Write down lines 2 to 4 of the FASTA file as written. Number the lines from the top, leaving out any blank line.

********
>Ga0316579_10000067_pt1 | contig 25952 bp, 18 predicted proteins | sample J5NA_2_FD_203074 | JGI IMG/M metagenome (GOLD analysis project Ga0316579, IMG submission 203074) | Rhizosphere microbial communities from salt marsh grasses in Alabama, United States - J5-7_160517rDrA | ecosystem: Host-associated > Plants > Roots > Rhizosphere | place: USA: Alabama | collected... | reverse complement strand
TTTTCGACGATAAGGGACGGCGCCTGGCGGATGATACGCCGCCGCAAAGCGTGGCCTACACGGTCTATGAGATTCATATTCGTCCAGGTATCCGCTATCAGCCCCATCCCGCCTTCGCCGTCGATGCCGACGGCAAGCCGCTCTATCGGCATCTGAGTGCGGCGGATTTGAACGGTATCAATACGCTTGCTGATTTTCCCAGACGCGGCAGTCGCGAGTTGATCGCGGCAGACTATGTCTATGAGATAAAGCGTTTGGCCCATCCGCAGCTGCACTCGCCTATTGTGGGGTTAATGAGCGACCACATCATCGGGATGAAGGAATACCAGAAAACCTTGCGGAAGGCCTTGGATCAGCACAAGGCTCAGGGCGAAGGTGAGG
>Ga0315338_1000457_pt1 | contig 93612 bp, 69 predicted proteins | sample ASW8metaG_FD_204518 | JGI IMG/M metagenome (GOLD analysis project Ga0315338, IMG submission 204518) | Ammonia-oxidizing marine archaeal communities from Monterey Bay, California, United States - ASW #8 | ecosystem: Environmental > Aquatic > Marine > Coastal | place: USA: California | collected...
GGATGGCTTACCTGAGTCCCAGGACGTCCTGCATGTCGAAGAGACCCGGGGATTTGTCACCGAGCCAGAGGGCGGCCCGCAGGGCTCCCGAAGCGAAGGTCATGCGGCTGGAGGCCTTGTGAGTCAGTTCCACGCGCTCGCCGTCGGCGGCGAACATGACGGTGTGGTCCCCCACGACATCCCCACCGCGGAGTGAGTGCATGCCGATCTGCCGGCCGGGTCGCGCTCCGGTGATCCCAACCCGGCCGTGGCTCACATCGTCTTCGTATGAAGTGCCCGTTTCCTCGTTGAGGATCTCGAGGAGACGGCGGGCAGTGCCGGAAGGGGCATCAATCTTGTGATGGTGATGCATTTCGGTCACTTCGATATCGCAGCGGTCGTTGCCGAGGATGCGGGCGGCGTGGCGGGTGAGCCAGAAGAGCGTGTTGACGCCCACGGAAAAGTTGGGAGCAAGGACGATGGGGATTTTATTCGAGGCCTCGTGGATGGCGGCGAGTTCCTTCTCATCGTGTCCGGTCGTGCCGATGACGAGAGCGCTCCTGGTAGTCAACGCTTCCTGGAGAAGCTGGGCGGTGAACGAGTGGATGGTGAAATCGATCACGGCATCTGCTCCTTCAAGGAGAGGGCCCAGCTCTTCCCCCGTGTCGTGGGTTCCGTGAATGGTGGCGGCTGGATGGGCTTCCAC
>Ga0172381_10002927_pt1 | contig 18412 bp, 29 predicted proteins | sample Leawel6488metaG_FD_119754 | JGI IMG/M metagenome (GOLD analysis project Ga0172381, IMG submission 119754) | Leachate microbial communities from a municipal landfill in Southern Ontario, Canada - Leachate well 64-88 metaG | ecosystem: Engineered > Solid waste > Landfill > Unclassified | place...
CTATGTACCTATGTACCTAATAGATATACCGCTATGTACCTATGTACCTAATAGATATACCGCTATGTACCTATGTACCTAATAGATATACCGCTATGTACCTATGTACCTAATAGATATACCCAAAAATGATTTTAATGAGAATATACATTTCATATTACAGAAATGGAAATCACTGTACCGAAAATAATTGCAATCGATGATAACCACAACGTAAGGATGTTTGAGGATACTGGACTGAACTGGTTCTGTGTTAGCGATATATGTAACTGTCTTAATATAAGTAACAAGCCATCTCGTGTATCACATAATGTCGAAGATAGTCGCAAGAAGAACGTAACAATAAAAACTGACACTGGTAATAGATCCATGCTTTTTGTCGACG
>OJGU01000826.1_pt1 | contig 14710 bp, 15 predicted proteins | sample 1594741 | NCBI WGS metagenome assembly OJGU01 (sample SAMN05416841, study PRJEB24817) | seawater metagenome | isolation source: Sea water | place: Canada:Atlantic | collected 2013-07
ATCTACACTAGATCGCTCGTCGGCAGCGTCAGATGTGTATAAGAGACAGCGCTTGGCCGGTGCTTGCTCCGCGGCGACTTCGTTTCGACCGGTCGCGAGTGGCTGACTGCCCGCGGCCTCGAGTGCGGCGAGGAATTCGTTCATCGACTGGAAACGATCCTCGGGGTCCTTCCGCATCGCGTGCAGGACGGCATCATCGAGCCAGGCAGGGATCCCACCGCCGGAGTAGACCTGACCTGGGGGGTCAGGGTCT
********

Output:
TTTTCGACGATAAGGGACGGCGCCTGGCGGATGATACGCCGCCGCAAAGCGTGGCCTACACGGTCTATGAGATTCATATTCGTCCAGGTATCCGCTATCAGCCCCATCCCGCCTTCGCCGTCGATGCCGACGGCAAGCCGCTCTATCGGCATCTGAGTGCGGCGGATTTGAACGGTATCAATACGCTTGCTGATTTTCCCAGACGCGGCAGTCGCGAGTTGATCGCGGCAGACTATGTCTATGAGATAAAGCGTTTGGCCCATCCGCAGCTGCACTCGCCTATTGTGGGGTTAATGAGCGACCACATCATCGGGATGAAGGAATACCAGAAAACCTTGCGGAAGGCCTTGGATCAGCACAAGGCTCAGGGCGAAGGTGAGG
>Ga0315338_1000457_pt1 | contig 93612 bp, 69 predicted proteins | sample ASW8metaG_FD_204518 | JGI IMG/M metagenome (GOLD analysis project Ga0315338, IMG submission 204518) | Ammonia-oxidizing marine archaeal communities from Monterey Bay, California, United States - ASW #8 | ecosystem: Environmental > Aquatic > Marine > Coastal | place: USA: California | collected...
GGATGGCTTACCTGAGTCCCAGGACGTCCTGCATGTCGAAGAGACCCGGGGATTTGTCACCGAGCCAGAGGGCGGCCCGCAGGGCTCCCGAAGCGAAGGTCATGCGGCTGGAGGCCTTGTGAGTCAGTTCCACGCGCTCGCCGTCGGCGGCGAACATGACGGTGTGGTCCCCCACGACATCCCCACCGCGGAGTGAGTGCATGCCGATCTGCCGGCCGGGTCGCGCTCCGGTGATCCCAACCCGGCCGTGGCTCACATCGTCTTCGTATGAAGTGCCCGTTTCCTCGTTGAGGATCTCGAGGAGACGGCGGGCAGTGCCGGAAGGGGCATCAATCTTGTGATGGTGATGCATTTCGGTCACTTCGATATCGCAGCGGTCGTTGCCGAGGATGCGGGCGGCGTGGCGGGTGAGCCAGAAGAGCGTGTTGACGCCCACGGAAAAGTTGGGAGCAAGGACGATGGGGATTTTATTCGAGGCCTCGTGGATGGCGGCGAGTTCCTTCTCATCGTGTCCGGTCGTGCCGATGACGAGAGCGCTCCTGGTAGTCAACGCTTCCTGGAGAAGCTGGGCGGTGAACGAGTGGATGGTGAAATCGATCACGGCATCTGCTCCTTCAAGGAGAGGGCCCAGCTCTTCCCCCGTGTCGTGGGTTCCGTGAATGGTGGCGGCTGGATGGGCTTCCAC